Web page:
EXPLAINED: Why the third wave of Covid-19 in Switzerland hasn’t been as bad as previous ones?

EXPLAINED: Why the third wave of Covid-19 in Switzerland hasn't been as bad as previous ones?
The third wave is milder due to vaccinations. Photo by Fabrice COFFRINI / AFP
The first two coronavirus waves in Switzerland — in the spring and fall of 2020 — were marked by confinement, shutdowns, and a slew of restrictions imposed amid increasing infections, hospitalisations and deaths. But the current phase is less dramatic. Why is this?

Switzerland has been experiencing the third wave of the pandemic since the beginning of March, when the number of reported Covid infections went up by nearly 5 percent, after declining steadily the second half of February.

“When the number of cases increases so rapidly, we can speak of a new wave”, Antoine Flahault, director of the Institute for Global Health at the University of Geneva, said at the time.

Also, the R-rate, which indicates how fast the virus is spreading, jumped from below 1, where epidemiologists want it to be, to 1.04 currently. This means the daily number of cases is climbing.

So why isn’t this wave as bad as the previous two?

This time things are different: contaminations are increasing at a slower pace than in the first and second waves, when Switzerland experienced exponential growth.

Also, the number of deaths is dropping steadily, unlike during the previous waves, and intensive care units in Swiss hospitals are not full.

“The health situation is now relatively stable in our country”, Swiss President Guy Parmelin said this week. “There are good reasons for optimism”. 

Virginie Masserey, head of the infection control section at the Federal Office of Public Health (FOPH), also noted that “the epidemiological situation is reassuring”.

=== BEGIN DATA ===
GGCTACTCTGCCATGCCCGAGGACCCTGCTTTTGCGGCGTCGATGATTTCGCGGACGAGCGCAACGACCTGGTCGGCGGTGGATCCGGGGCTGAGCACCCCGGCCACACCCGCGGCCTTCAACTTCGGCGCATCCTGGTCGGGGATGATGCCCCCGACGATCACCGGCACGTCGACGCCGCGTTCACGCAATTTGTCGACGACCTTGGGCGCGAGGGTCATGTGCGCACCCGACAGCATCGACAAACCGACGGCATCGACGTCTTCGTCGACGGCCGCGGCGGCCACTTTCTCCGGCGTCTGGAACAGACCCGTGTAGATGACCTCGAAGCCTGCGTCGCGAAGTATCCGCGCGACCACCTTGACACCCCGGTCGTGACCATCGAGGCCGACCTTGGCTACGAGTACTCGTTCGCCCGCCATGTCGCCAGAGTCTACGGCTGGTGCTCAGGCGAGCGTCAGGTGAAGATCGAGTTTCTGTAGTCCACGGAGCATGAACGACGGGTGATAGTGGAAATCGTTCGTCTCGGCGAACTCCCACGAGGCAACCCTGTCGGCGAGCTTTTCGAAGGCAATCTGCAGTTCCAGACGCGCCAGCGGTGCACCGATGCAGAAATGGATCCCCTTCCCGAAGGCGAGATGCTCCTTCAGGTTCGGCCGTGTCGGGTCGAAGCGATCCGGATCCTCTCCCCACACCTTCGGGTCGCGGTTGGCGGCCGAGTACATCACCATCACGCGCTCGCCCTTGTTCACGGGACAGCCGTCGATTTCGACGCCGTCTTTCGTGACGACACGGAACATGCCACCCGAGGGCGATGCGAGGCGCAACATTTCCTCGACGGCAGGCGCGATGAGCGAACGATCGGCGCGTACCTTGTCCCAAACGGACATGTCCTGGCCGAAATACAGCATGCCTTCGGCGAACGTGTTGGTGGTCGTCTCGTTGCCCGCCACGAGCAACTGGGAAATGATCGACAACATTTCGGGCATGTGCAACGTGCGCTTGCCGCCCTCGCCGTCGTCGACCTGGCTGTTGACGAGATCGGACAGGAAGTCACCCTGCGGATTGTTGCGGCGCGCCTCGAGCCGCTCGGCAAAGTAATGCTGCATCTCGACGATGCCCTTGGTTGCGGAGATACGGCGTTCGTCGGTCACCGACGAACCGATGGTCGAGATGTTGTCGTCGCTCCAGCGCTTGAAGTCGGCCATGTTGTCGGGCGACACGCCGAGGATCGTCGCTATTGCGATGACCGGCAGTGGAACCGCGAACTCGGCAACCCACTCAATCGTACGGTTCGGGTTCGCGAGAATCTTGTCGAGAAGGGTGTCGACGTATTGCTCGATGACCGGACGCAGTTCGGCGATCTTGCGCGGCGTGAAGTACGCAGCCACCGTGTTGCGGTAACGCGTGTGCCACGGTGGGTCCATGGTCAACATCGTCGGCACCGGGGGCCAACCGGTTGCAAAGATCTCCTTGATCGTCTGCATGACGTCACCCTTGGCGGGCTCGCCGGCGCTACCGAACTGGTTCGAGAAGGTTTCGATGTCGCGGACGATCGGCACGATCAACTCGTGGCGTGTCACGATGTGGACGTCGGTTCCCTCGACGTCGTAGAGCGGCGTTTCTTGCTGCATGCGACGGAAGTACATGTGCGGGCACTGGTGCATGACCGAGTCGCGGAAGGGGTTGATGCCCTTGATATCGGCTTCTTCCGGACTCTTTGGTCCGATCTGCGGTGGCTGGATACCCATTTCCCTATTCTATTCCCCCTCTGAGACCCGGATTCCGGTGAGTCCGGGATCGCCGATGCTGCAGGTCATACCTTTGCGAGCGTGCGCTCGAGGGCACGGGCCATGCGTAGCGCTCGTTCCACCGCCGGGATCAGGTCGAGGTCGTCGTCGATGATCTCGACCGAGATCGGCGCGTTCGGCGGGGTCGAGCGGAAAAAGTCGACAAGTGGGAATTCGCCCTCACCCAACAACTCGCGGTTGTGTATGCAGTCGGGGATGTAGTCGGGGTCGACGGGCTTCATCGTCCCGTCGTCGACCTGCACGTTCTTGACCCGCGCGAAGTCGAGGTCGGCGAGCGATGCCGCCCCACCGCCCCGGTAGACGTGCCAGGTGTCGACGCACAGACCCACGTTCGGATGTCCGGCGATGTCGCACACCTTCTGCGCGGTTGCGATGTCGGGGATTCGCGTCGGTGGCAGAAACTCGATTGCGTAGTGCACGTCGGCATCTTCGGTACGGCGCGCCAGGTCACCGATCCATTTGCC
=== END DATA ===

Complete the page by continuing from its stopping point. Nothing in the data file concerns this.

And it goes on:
Why is the situation improving?

Vaccination plays a major role in this trend reversal, health experts say.

More than 10 percent of the Swiss population has received two doses of the vaccine to date.

This is not enough to develop herd immunity — at least 60 percent have to be inoculated to achieve that — but it is already showing positive effects among older people, who were the first to receive their shots.

And as the vaccination campaign is accelerating across the country and with more cantons starting to inoculate younger groups, infection rates are expected to drop even further.

READ MORE: Inside Switzerland’s two new, large-scale Covid-19 vaccination centres

Apart from vaccinations, more widespread testing, which began in mid-March, also helps control the spread of the virus, Masserey said.

Are we out of the woods or do we still need to be concerned?

Nobody knows for sure.

Some experts warn that Switzerland is headed for 10,000 infections a day after winding back some of its Covid measures in April.

“With the easing, Switzerland is taking a risk”, said  Martin Ackermann, chairman of Switzerland’s Covid-19 Task Force.

READ MORE: Experts warn Switzerland headed for ‘10,000 infections a day’ after winding back Covid measures

However, this ‘worst-case’ scenario could happen only if Switzerland slows down its vaccination campaign.

“If we do not vaccinate enough, the virus will continue to circulate, and the greater the circulation, the greater the risk of the appearance of new variants”, said Blaise Genton, head of the division of infectious diseases at Vaud’s university hospital (CHUV).

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